There are only two types of landscapes in IFTDSS, unedited or edited. However, there are a variety of terms that reference these different landscape types depending on how they are being used. We will outline them below:
Note: Some terms are not mutually exclusive.
Landscapes that are not buffered are identified throughout IFTDSS by the acronym "NB" appearing at the end of the landscape name. "NB" indicates "No Buffer." NB landscapes come into IFTDSS by way of:
Uploaded landscapes in which the Apply Buffer option was not used.
Landscapes created in earlier versions of IFTDSS (prior to the Version 3.1.1, 25 October 2018) before buffered was automatically added to created landscapes.
"Starting Landscape" is any landscape chosen as the starting point for a landscape editing session. This term is used for both edited and unedited landscapes, and you will often see it next to the landscape drop-down menu when you begin edits in IFTDSS. In the Landscape Edit task of Landscape Evaluation, any landscape may be chosen as a starting landscape. In the landscape editing portion of the Develop Treatment Alternatives task of Strategic Planning session, the starting landscape choices will be limited to landscapes that match the geographic extent of the Originating landscape (explained below).
Tip: Not sure if you're looking at an edited or unedited landscape? You can determine if editing rules have been applied by selecting the landscape in question from My Workspace View and then clicking the view edit rules button.
Unedited Landscape (LANDFIRE)
"Unedited Landscape (LANDFIRE)" describes a landscape created by IFTDSS that has not been edited or alternated in any way. This is the landscape that you first create, specifying the size and name. These are the only landscapes available to choose from in Develop Treatment Alternatives when you are prompted to “Pick Landscape”. IFTDSS will always retain this original version under the name you have chosen.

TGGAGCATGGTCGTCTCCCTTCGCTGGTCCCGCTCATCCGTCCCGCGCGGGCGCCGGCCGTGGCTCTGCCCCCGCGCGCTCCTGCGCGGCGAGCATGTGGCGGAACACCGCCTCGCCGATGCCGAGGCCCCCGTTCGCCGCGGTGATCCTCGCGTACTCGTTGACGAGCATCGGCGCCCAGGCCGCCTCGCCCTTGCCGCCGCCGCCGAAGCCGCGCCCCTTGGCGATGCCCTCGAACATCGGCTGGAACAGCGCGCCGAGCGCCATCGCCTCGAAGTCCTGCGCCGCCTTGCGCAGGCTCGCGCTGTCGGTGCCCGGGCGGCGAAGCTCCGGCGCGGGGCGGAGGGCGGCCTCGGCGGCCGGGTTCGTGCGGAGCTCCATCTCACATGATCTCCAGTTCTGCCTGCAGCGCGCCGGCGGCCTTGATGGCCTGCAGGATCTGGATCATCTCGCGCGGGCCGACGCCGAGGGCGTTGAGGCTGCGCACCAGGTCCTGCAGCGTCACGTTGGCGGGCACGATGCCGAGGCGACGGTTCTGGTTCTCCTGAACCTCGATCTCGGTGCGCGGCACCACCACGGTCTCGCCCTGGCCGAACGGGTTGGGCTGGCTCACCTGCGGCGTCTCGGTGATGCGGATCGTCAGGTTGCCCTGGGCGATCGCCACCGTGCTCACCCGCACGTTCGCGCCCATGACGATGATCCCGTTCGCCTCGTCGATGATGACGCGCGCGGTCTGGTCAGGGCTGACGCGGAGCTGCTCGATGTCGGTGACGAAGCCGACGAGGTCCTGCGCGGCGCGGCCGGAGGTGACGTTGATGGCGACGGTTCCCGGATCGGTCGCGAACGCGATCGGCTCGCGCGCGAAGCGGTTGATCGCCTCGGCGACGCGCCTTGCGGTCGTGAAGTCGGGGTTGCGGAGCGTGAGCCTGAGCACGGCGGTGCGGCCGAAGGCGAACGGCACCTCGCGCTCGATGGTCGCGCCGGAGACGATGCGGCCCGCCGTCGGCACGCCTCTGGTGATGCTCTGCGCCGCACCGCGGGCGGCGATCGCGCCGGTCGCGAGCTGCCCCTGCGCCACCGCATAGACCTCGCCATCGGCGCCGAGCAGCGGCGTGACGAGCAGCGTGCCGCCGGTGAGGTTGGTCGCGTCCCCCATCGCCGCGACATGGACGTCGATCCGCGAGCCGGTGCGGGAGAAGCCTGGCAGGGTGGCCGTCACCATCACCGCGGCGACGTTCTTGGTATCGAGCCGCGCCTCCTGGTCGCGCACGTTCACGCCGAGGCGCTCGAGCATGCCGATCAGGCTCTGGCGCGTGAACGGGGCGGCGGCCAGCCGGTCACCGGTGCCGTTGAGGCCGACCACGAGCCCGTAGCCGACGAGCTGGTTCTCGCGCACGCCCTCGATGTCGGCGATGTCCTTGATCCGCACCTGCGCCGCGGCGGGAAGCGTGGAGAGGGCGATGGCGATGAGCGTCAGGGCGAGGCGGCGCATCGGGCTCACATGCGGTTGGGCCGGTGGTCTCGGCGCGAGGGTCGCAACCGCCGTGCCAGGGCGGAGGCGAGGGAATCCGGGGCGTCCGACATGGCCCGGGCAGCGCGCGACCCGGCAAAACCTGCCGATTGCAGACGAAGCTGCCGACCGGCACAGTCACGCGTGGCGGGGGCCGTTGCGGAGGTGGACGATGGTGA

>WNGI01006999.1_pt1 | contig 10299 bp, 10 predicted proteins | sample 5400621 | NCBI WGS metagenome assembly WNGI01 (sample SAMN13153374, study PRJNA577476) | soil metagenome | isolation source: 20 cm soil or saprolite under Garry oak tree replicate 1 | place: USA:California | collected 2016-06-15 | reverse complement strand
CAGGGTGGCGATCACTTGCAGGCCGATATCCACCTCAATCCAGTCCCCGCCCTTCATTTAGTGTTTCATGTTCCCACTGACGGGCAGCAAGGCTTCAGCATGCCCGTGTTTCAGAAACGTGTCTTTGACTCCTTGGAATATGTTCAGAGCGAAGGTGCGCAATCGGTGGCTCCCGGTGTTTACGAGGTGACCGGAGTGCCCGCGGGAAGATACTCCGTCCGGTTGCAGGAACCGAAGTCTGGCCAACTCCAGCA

When naming Unedited Landscapes, its wise to use a naming convention that reflects both the geographic extent/project area and a LANDFIRE version. For example, naming a landscape Horse Ridge LF2014 to describe a landscape for the Horse Ridge project area created with LANDFIRE Version 2014 data.
"Edited (Alternative) Landscape" describes an edited landscape. When landscape edits are made, a new landscape is saved reflecting the edit rules applied during your editing session. The "Alternative" term is often seen in the context of the Developing Treatment Alternatives task, where edits are made to either create an Existing Condition (EC) landscape (defined below) or to reflect post-treatment conditions that would result from a fuel treatment alternative. You may check to see if editing rules have been applied to a landscape from My Workspace by selecting the landscape and then clicking the view edit rules button.
We recommend appending a landscape name with a short abbreviation describing your edits, such as .".... - LowSevFire 1Yr post"
"Existing Condition (EC) Landscape" is term used mostly in Developing Treatment Alternatives, it refers to a landscape that represents, as closely as possible, the current condition of your landscape. It may be an edited landscape, or unedited. Unedited landscapes can be used to represent EC if you determine the raw LANDFIRE data is current and accurate for your analysis purposes. You will see this term used when comparing treatment alternatives in IFTDSS.
We recommend added EC to the landscape name for easy identification, such as "Horseshoe Ridge LF2014 - EC"
"Originating Landscape (Zero “0” landscape)" is a term used mostly in Developing Treatment Alternatives, it refers to the unedited landscape you select to begin developing treatment alternatives. In the Developing Treatment Alternatives task it is tagged with a zero icon. It defines the extent of your comparison, so any landscapes that match the extent of your originating landscape will become available during Developing Treatment Alternative task.
The graphic below outlines the different types of landscapes in IFTDSS that are used in the Develop Treatment Alternative task.
The term "landscape family" describes a collection of landscapes with the same extent that you accumulate as you create your Unedited landscape, Edited landscape, Originating landscape, and/or Existing Condition landscape. To phrase it in terms of planning, landscape family would include your existing landscape and the alternatives versions you create in IFTDSS to represent various fuel treatment scenarios. You may encounter this term when comparing various landscapes or treatment alternatives in IFTDSS.